VANCOUVER – Canada must adopt the United Nations Declaration on the Rights of Indigenous Peoples in a way that translates into real change for its aboriginal citizens, federal Justice Minister Jody Wilson-Raybould says.
She faced criticism earlier this summer after telling an Assembly of First Nations meeting that her government would not directly adopt the declaration into law, but rather implement it through consultation.
On Wednesday, Wilson-Raybould told an annual gathering of British Columbia cabinet ministers and First Nations leaders that it’s important to appreciate why Canada cannot simply incorporate the declaration “word for word” into law.
“The hard and sometimes painful truth is that many of our current realities do not align with the standards of the United Nations declaration, and as such they must be systemically and coherently dismantled,” she said.
The declaration spells out rights that constitute the minimum standards for “the survival, dignity and well-being of the indigenous peoples of the world.” One central article recognizes the right to self-determination and notes indigenous peoples have the right to lands, territories and natural resources that they traditionally owned or occupied.
Canada officially removed its objector status to the declaration in May, almost a decade after it was adopted by the United Nations.
Wilson-Raybould said she was inspired by a conversation with a Maori leader during a recent trip to New Zealand. The woman told her that adopting the UN declaration was meaningless if it didn’t result in real change.
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“She basically told our delegation that in her opinion, rights are essentially nothing if you do not have the will or the power to act on them — to get, as she said, out of bed in the morning,” the justice minister said.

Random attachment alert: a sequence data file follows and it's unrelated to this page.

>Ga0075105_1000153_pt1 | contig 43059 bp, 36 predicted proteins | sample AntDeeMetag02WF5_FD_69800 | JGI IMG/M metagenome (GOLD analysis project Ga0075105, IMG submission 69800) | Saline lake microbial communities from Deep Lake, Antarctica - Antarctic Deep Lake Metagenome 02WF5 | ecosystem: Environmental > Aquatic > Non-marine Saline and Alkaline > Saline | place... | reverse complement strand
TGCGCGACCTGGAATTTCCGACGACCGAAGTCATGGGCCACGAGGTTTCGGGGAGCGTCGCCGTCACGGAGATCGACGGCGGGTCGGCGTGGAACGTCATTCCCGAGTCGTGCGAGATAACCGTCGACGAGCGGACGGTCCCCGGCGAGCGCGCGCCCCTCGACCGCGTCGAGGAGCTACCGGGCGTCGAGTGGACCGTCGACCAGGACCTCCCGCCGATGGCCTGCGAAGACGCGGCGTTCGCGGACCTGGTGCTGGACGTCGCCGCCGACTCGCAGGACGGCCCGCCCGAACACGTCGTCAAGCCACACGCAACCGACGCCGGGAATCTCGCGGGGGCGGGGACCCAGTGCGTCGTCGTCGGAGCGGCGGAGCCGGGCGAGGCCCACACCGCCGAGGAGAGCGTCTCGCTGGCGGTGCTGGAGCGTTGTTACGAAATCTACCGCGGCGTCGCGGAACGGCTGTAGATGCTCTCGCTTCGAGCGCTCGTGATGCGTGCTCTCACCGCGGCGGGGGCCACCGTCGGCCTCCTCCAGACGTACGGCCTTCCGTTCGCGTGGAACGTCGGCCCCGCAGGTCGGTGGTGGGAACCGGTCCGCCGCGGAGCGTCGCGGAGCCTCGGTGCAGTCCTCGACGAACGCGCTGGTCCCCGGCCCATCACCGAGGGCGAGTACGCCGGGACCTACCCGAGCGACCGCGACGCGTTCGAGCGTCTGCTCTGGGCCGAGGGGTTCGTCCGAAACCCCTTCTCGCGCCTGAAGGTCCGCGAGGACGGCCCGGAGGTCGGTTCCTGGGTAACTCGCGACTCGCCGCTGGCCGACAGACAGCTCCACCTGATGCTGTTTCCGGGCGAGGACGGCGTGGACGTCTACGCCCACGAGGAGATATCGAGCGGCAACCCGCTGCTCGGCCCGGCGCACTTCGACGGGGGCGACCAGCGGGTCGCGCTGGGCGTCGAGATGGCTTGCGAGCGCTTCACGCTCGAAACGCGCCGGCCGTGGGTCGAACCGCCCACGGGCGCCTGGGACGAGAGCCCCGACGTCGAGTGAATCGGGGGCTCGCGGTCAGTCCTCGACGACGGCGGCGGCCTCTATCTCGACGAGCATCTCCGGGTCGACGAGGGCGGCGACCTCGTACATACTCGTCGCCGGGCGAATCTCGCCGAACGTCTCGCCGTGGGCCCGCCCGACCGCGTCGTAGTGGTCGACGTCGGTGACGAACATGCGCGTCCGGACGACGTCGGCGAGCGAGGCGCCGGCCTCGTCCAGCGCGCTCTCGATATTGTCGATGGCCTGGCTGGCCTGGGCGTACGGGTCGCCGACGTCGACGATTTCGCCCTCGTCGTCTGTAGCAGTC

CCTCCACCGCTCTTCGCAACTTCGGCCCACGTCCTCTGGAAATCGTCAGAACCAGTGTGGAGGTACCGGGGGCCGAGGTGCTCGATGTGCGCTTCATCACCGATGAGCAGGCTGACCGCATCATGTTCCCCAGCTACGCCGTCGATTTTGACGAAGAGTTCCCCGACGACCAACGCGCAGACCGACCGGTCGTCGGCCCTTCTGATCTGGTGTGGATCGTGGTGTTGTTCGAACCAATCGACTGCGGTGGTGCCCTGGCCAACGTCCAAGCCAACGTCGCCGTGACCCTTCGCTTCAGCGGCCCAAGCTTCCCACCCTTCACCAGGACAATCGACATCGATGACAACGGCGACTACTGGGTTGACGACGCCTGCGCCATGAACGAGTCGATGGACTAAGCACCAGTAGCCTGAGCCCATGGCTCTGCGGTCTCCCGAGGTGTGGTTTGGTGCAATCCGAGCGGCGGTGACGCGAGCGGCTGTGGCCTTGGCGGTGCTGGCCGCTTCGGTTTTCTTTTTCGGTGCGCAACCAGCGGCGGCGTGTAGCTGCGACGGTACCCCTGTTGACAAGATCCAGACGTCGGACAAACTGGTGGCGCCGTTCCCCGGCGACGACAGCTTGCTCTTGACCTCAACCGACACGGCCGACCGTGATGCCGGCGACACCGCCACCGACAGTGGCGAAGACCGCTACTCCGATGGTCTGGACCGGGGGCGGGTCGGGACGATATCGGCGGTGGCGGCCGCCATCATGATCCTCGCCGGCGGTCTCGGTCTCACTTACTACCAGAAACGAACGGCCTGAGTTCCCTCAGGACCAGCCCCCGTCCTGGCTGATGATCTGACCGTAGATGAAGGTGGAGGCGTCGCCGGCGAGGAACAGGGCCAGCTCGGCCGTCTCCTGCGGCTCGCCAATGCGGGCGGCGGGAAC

Wilson-Raybould, a former B.C. Assembly of First Nations regional chief, said the Indian Act is inconsistent with the UN declaration, but questions need to be considered before the federal law is overhauled, such as how bands want to move toward new models of self-government.
The implementation of the declaration has to take into account specific constitutional and legal contexts in Canada as well as the wishes of aboriginal groups, she said. The federal government must also determine which laws need to be amended and how, she added.
Earlier Wednesday, the annual gathering got off to a rocky start when the leader of the Union of B.C. Indian Chiefs berated the provincial government for its decisions on the environment and resource development.
Grand Chief Stewart Phillip delivered a speech immediately after Aboriginal Relations Minister John Rustad at the opening of the meeting of dozens of aboriginal leaders and government officials in Vancouver.
Rustad touted the B.C. Liberal government’s work on First Nations issues, including its promise to establish bus service along the so-called Highway of Tears and a recently announced economic agreement with the B.C. Assembly of First Nations.
But Phillip, referring to Rustad’s speech, told the crowd that if it takes that many words to describe how well a relationship is working, then the relationship isn’t working at all.
He criticized Premier Christy Clark’s government for its decision to build the Site C dam in northern B.C. over the opposition of local First Nations, and said the last time aboriginal people had a responsive government was when Gordon Campbell was premier.
Rustad was not immediately available to respond to Phillip’s comments. Clark was set to speak later Wednesday.